Thursday, May 19, 2011

There but for the grace of God ...

Roger Ebert tweeted about this a day or so ago. It's a short film/documentary about the Salton Sea in California called The Accidental Sea:

The clip's only about 6 minutes, so take a look. Powerful stuff about the hubris with which we fuck with nature and how nature will ultimately fuck us back. Some of the scenery you will recognize if you've ever seen Into the Wild, as Chris McCandless' adventures led him to the Salton Sea for a time. I couldn't help but think of The World Without Us as well because of the manner in which the desert reclaims the land ... and quickly. One of my favorite lines from the clip:

It's easy to look at the Salton Sea and say, 'Of course it failed' ... But I look at it and think 'there but for the grace of God go the rest of us'. (paraphrasing)

And by this he means that basically anywhere we try to alter nature for our purposes, we are in danger of some push-back. We need to work in harmony as much as possible so as to mitigate these wild swings. This has been said before but it bears repeating: "Saving the planet" is really a misnomer. The planet doesn't need saved. It'll be just fine and will outlast us. We are merely a blip in its timeline. What we do need to do is make sure that we do our best to make it livable while we are here.

"... in the day after humans disappear, nature takes over and immediately begins cleaning house - our houses." -- Alan Weisman in The World Without Us


CyberKitten said...

If things where more logical human & hubris should rhyme.

We keep forgetting that it is far easier to destroy than to create. We've certainly got the destruction thing down... not so good at the create part though!

wunelle said...

Haunting. I think your comment is right on the money: we don't need to save the planet; we need to save ourselves on this planet.

dbackdad said...

CK -- Indeed. Hubris is a uniquely human trait. Especially American humans.

Wunelle -- We always seem to be a step behind. I'm sure all these developers and buyers in the 50's in the Salton Sea just thought it was manna from Heaven. They never gave a second thought to the fact that it only existed because of a screw-up and that the desert would eventually rectify the situation.

Really, the majority of our cities are lesser versions of this. We re-route and damn rivers. We plaster over plants and animals with concrete and steel. We unnaturally create greenery where it doesn't belong and remove it where it does belong. But the planet is patient and it will take it all back. It's just yet to be determined how long that will take.

Sadie Lou said...

I thought I'd first ask for forgiveness from you guys (all three of you) for engaging you in a debate I was unprepared to have. I'm sorry that I lead you there and then promptly removed the posts. I should have just invited Wunelle to our private blog and we could have discussed openly and privately-as it was, it was unfitting for me to have that discussion publicly. Anyhoodles, hope you can accept my apology.

Secondly, I believe that humans are commissioned, by God, to be good stewards of our planet and I think that he designed this relationship to be just as Lance said, "...we fuck with nature and how nature will ultimately fuck us back"
We reap the consequences of our lack of concern towards our position of being excellent stewards of what we have been given.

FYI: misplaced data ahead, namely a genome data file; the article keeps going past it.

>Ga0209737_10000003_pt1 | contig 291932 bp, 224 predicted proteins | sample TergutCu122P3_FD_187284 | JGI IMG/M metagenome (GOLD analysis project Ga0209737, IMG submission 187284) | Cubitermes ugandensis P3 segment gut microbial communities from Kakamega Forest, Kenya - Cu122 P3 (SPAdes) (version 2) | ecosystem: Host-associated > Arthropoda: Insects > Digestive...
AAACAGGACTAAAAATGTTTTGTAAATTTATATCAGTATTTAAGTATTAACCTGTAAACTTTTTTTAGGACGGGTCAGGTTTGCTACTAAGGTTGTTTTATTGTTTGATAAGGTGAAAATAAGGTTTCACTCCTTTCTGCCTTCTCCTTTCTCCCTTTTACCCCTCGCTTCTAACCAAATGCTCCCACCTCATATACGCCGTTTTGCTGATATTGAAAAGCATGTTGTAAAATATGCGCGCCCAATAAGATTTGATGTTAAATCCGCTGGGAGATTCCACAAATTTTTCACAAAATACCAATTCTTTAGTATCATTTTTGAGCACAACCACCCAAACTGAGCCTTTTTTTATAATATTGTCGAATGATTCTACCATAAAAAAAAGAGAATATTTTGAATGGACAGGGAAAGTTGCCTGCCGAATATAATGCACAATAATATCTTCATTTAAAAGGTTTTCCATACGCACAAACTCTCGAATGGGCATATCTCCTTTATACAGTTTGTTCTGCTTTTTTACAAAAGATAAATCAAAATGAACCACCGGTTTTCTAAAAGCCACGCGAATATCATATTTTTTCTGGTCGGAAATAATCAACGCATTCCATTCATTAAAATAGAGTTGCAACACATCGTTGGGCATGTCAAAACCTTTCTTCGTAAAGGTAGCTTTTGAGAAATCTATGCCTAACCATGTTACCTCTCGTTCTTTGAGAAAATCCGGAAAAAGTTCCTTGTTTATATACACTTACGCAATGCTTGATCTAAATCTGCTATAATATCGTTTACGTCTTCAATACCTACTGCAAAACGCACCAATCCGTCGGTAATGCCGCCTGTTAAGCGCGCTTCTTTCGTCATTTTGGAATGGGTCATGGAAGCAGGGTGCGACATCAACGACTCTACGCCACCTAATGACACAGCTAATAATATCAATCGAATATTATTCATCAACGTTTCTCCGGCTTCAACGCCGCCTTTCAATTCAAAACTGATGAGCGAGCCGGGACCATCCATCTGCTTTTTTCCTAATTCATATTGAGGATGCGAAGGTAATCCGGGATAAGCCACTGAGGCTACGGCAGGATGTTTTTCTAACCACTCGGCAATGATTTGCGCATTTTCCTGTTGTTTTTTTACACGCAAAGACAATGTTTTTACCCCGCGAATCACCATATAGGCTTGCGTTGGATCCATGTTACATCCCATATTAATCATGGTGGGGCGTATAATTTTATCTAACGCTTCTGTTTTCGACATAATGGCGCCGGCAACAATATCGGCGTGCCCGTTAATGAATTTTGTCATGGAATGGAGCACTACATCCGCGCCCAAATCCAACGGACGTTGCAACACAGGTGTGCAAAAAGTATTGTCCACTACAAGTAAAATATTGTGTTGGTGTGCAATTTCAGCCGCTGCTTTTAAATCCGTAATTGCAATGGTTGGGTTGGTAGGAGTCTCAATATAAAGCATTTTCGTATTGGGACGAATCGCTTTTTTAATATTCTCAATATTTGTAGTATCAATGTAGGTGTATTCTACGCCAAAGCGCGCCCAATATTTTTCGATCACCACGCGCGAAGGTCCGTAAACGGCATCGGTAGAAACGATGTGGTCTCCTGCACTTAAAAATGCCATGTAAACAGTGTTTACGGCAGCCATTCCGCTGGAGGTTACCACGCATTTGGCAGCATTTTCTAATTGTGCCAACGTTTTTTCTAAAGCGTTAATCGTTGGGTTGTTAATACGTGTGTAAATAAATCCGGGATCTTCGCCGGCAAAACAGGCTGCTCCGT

dbackdad said...

No apologies ever needed here. I'm certainly guilty of going sideways with some of my comments sometimes. I apologize if any offense was given.

Definitely get Wunelle in the The Round Table. He'd be awesome there (and certainly more active than I have been there lately).

Sadie said, "We reap the consequences of our lack of concern towards our position of being excellent stewards of what we have been given. -- No truer words have ever been spoken. Well said.

CyberKitten said...

We certainly *could* be stewards of the planet if we put our minds to it - although this would probably be as much a statement of our hubris as anything else we have done so far. We can do much only because we have developed the power to do so.

This doesn't mean that we have the right to decide which species lives and which dies or to decide where rivers flow or where forests grow. We should, as much as possible, leave the world as it is - or embrace the fact that we can do pretty much as we want and accept the consequences of that fact.

dbackdad said...

CK -- Steward implies management not reshaping. I'm not a believer in the drastic corrective actions suggested by some (seeding the atmosphere to cool the Earth, putting some large African animals in the plains of the U.S., etc.). There's no way to ever predict all the consequences of an action accurately. The best thing we can do is do less. The less we alter our environment, the more nature can take of itself.

CyberKitten said...

dbackdad said: The best thing we can do is do less. The less we alter our environment, the more nature can take of itself.

Indeed. I am, however, still disturbed by the idea of human 'management' of the entire planet.

wunelle said...

For my part, no apologies necessary; no offense taken.

But I come to doubt the utility of carrying on a protracted discussion on these matters. I feel I've been exposed to the best rational arguments I'm going to find about the supernatural world and they fall quite flat to my ear. It seems what is needed is for one simply to believe and let it rest there, and this is a step I'm simply not willing to make.

Likewise (though I won't presume to think for you) I suspect that no argument I will make will put you in a different place. And so I wonder what is to be accomplished by the exercise.

Anyway. So it seems to me.

Sadie Lou said...

I kind of tend to agree with Wunelle. Perhaps it's better to emphasize our similarities rather than highlight and argue over, our differences?